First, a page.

Baskets in museum in Tierra del Fuego photo by Jeannie Averbeck.

So I really appreciate when someone who has visited sorts through travel photos and sends some to me to share with others. It’s even better when that someone sees through a basketmaker’s eyes.

Continue reading Fuegian Coiling

Inspiration From Looped Bags

At the Northwest Basket Weavers winter retreat, I had the pleasure of seeing some looped bags collected by other people. This often happens when I give a lecture. I’m always grateful when people share their finds with me and allow me to share them with you — even when I lose sleep trying to figure them out.

Looped string bag from Sharle Osborne.

Sharle Osborne brought several lovely bags to show me, including this one. Its size, shape and stiffness at first had me thinking it might have been a camel muzzle, like this one from the Pitt River Museum.

Continue reading Inspiration From Looped Bags

Plugging In For A Winter Recharge

When winter days are dark and short, I really appreciate the things that help recharge my creative energy. Things like planning a summer workshop (Sievers class registration opens today). Or going to a winter retreat — that’s what I did in January. After teaching at the Northwest Basket Weavers winter event, I came home charged up with ideas I can’t wait to explore.

I’ll save pictures of looped bags people brought to show me for my next post and focus this time on classes and retreat events. Continue reading Plugging In For A Winter Recharge

Packing Light

After Christmas I packed and sent off materials for workshops in Washington next week. I managed to fit materials for five workshops at the Northwest Basket Weaver’s winter retreat in two flat-rate Priority Mail boxes, with just enough room to slip in a few tea bags. Packing light is a skill developed through practice, and I’m always learning. 

It may take me a bit longer to set up for the netting class, since I decided not to ship the homebrewed tension jigs I like to use (heavy) or C-clamps (heavier). But students will be able to keep the cord I sent instead, and I’ll teach them how to tie a tension aid themselves (that trucker’s hitch is a useful knot).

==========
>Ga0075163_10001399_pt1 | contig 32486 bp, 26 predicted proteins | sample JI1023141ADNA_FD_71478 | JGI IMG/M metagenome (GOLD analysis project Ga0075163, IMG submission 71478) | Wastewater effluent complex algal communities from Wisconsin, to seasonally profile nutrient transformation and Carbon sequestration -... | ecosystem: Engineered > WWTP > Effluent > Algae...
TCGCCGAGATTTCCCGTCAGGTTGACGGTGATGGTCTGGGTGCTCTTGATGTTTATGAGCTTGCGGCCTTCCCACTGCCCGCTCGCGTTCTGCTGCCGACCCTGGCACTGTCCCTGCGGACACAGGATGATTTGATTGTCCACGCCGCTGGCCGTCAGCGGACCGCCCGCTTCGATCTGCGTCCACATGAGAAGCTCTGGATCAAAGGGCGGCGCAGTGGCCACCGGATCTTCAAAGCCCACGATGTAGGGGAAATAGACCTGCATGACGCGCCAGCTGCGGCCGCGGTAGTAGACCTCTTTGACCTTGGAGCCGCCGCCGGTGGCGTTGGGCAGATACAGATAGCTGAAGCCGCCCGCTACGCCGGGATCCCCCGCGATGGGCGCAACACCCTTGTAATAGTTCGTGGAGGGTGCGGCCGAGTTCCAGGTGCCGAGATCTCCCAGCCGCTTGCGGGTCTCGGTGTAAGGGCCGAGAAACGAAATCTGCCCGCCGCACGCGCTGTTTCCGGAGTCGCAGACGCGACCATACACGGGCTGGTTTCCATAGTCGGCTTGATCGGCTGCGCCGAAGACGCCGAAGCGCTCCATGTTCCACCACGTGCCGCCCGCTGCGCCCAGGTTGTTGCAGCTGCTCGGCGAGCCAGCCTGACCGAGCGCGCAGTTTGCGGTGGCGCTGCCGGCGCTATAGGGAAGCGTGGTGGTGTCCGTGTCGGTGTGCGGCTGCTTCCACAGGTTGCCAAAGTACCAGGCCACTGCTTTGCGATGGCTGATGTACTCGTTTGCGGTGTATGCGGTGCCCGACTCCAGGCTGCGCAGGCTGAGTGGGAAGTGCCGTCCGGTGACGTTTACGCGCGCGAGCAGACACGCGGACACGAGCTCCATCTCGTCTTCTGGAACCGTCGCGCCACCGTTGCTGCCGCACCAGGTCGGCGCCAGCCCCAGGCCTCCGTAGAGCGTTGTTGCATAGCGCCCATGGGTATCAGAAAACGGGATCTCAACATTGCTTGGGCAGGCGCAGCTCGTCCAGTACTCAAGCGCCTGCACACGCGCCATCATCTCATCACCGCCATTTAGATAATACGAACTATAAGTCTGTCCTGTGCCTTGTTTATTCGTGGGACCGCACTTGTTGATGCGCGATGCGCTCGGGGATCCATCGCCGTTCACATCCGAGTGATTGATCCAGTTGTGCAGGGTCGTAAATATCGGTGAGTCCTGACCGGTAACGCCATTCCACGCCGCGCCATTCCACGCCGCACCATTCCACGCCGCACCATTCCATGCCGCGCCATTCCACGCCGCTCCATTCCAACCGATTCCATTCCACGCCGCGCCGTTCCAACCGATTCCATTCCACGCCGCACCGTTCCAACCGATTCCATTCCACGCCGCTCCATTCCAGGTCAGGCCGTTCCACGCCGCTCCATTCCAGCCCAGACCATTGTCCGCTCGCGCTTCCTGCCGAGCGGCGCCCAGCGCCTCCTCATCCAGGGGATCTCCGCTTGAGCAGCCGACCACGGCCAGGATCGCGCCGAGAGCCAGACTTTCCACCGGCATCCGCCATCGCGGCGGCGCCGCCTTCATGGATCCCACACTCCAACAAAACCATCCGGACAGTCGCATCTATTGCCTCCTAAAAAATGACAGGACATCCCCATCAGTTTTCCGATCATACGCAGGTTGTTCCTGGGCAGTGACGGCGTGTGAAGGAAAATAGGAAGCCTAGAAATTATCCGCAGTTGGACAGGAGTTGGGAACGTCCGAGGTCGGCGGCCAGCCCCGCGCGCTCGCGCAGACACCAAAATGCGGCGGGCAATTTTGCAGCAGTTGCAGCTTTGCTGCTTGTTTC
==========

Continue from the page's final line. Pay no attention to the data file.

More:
Continue reading Packing Light

Natural Dye On Spruce Roots

An old building like my studio is hard to heat, even without this week’s sub-zero temperatures. But it will be a few more days before I’m ready to unplug the furnace and work in the basement until spring. 

One of those experiments is dyeing spruce root for basketry. My friend Karen Tembreull gave me some split roots to play with. I think the indigo-dyed roots need a few more dips, which I’m happy to have drip on the studio floor but would feel a need to mop up in the house. Continue reading Natural Dye On Spruce Roots


UPDATED January 30, 2017 — The kids were found on January 24, and are home safe with their Dad. Thank you to everyone who shared info and to all who were looking for these kids!

Please forgive me for a post that is not fiber-related, but I have a favor to ask: Two children from my community — Averie and Dalton Brown– are missing.

We hope someone somewhere will see the posters and recognize Averie and Dalton and help bring them home.

Continue reading Missing

Etsy First-Time Buyer Promo

Through Monday, December 12, there’s a special promotion going on at Etsy, the online marketplace where I sell my work. First-time Etsy buyers who spend $50 in one shop in a single purchase (multiple items qualify) will receive a $10 credit toward a future purchase on Etsy, which they can redeem through January 31, 2017. See the full Terms & Conditions for additional details.

If you’re planning to do your holiday shopping over the weekend, I hope you can take advantage of this bonus!